Papua, Indonesia, is half of a very large island to the north of Australia. It is very remote, even for the Indonesians, as it is about a six hour flight from the capitol city of Jakarta. The people are distinctly different from the rest of Indonesia racially, ethnically, culturally, and religiously. Since the 1960s when there was revival among the Stone Age tribes, many became Christian out of animism, although animism is still very prevalent. There has also been a large influx of migrants from other parts of Indonesia, as the government has encouraged this migration to Islamize and develop the island.
Indonesia is the largest Muslim country in the world. It is in this context that Wycliffe missionaries started TITIP, an institute for high school graduates to have a year of both academic coursework and spiritual discipleship to prepare them for university studies and to prepare them to become leaders among their churches and society. As a residential program, they learn English, math, critical thinking, Bible, devotional life, and practical hands-on skills, from making musical instruments to setting up solar panel systems.
Anne taught English and discipled women at this institute for four years when she was with Wycliffe. She returned to train national English teachers about 1 ½ years ago and we both returned there in October of this year to teach. Anne trained the 15 English teachers and taught English to the 22 students for three weeks. She guided the teachers through several chapters of a textbook used for Master’s level students and each student teacher completed a syllabus, lesson plan and task for their course by the end of the 3 weeks. She also led the 22 ESL students through their first novel in English—a first for everyone in the class, as no one had ever completed an entire novel in English before and most had never read an entire novel in any language before. Anne also had the joy of reunion with the women’s prayer group she had started in 2010 that has continued to meet. Moreover, both Anne and I had the pleasure of meeting up with some of her previous students who have come to study at colleges in the USA over the past six years.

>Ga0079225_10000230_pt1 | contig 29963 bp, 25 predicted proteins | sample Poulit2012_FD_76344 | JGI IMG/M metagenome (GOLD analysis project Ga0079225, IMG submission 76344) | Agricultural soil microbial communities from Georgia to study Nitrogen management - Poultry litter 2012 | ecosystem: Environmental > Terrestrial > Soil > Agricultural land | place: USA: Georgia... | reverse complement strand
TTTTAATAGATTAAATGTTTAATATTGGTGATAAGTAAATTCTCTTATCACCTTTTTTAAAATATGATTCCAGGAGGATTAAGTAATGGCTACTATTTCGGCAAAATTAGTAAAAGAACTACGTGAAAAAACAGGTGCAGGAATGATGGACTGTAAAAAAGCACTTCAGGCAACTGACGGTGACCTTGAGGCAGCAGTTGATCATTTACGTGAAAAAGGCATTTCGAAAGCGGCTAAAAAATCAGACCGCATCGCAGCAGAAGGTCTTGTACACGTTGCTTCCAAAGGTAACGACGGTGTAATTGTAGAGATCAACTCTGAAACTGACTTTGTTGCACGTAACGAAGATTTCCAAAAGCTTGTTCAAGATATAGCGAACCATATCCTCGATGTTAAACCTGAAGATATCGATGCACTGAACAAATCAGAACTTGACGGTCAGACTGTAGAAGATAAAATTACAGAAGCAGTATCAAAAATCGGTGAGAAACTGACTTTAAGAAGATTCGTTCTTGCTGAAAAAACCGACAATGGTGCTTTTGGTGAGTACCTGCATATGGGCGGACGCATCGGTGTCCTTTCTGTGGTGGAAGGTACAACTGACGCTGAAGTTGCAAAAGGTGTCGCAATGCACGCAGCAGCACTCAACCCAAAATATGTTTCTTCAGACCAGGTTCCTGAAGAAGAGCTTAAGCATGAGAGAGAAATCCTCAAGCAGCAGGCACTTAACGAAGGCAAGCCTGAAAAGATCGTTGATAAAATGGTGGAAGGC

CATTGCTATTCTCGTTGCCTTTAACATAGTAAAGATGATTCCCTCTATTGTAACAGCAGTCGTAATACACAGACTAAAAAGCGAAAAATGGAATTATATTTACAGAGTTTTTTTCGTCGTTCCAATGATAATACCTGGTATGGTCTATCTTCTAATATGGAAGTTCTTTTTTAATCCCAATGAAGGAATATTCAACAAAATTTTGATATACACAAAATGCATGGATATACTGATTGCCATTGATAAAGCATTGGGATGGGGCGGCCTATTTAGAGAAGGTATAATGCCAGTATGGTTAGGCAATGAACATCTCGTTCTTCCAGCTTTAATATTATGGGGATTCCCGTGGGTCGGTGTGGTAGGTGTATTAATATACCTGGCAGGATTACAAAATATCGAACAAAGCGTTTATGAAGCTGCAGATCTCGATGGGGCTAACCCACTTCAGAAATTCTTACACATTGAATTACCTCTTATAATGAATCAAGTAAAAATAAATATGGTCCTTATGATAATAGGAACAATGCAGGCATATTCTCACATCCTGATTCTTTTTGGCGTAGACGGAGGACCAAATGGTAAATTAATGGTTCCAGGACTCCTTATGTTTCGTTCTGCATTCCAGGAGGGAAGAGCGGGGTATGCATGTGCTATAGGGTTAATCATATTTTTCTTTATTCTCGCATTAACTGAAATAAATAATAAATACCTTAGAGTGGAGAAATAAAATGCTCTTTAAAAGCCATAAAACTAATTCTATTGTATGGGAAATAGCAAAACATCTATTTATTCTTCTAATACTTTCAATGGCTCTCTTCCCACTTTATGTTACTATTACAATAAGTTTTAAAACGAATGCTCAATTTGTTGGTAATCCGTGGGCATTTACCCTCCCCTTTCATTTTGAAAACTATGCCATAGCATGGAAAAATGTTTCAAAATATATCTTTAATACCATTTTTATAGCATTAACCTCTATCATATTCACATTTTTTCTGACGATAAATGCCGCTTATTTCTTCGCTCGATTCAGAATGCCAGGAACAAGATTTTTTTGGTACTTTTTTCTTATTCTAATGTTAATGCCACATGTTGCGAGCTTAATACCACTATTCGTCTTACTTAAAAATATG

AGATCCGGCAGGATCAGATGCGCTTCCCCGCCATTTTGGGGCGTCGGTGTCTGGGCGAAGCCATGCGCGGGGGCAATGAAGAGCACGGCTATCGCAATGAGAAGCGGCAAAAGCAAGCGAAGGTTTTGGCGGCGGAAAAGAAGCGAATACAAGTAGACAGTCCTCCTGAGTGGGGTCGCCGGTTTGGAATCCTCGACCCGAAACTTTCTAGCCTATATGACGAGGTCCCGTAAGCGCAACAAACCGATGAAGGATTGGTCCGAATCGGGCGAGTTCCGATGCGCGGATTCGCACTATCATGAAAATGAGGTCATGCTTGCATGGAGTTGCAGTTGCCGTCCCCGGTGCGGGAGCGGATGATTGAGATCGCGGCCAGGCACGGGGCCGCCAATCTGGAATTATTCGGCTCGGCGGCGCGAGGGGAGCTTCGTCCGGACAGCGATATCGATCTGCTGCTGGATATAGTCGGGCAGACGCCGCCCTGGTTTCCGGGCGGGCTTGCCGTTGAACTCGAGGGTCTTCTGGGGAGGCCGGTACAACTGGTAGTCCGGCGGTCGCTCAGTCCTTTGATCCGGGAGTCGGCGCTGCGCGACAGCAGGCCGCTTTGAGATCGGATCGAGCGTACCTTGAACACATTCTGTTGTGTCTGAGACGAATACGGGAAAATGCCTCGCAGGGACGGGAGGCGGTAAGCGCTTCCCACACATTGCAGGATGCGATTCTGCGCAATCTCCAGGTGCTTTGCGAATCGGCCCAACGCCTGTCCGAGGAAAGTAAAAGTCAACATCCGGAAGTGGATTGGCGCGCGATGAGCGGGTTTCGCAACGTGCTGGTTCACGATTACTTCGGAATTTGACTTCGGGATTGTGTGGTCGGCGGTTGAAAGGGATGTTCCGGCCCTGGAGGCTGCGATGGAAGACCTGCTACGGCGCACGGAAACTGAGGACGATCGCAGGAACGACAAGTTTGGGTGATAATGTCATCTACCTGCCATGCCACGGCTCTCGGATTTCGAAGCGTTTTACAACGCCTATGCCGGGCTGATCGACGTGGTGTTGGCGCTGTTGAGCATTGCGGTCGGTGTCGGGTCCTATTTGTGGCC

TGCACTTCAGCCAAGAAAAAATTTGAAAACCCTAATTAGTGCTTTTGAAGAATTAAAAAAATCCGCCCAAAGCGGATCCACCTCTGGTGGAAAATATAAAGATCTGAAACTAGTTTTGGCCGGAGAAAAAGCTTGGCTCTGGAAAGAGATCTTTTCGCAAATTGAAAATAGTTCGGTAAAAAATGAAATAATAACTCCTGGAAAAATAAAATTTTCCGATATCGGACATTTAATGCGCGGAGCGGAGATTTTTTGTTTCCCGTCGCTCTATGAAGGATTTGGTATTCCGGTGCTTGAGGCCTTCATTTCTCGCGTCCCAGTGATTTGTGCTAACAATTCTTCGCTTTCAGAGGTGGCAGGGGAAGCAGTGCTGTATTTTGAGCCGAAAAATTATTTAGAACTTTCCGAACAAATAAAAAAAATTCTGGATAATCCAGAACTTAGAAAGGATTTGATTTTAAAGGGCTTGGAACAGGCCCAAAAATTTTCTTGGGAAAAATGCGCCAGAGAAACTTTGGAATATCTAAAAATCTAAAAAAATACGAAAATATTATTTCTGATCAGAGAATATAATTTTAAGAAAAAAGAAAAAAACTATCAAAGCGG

Upon arriving, I (Bruce) preached (with translation) at a local church where I had preached five years ago. For the following week I taught the TITIP students through Colossians, without the need for translation. I taught the teachers the five Solas of the Reformation and some material from my book Faith in the Mosaic. The teaching was new material for all of them, so it was fun to interact with their questions. One afternoon I spoke on evangelism and responding to Islam, to which there were many questions. Now some Papuans have converted to Islam. Many of the students come from villages where practice of witchcraft is prevalent, intertribal and domestic violence is common, and their fathers have multiple wives. One of my students who teaches English grew up as a “peace child,” raised by a family from another tribe as the means to bring peace between the tribes.
The institute truly has a great impact for the successful future of its graduates towards their career, Christian life, and providing leaders for the evangelical community. Thank you for your prayers, as we saw God at work in bringing spiritual blessing, health and safety.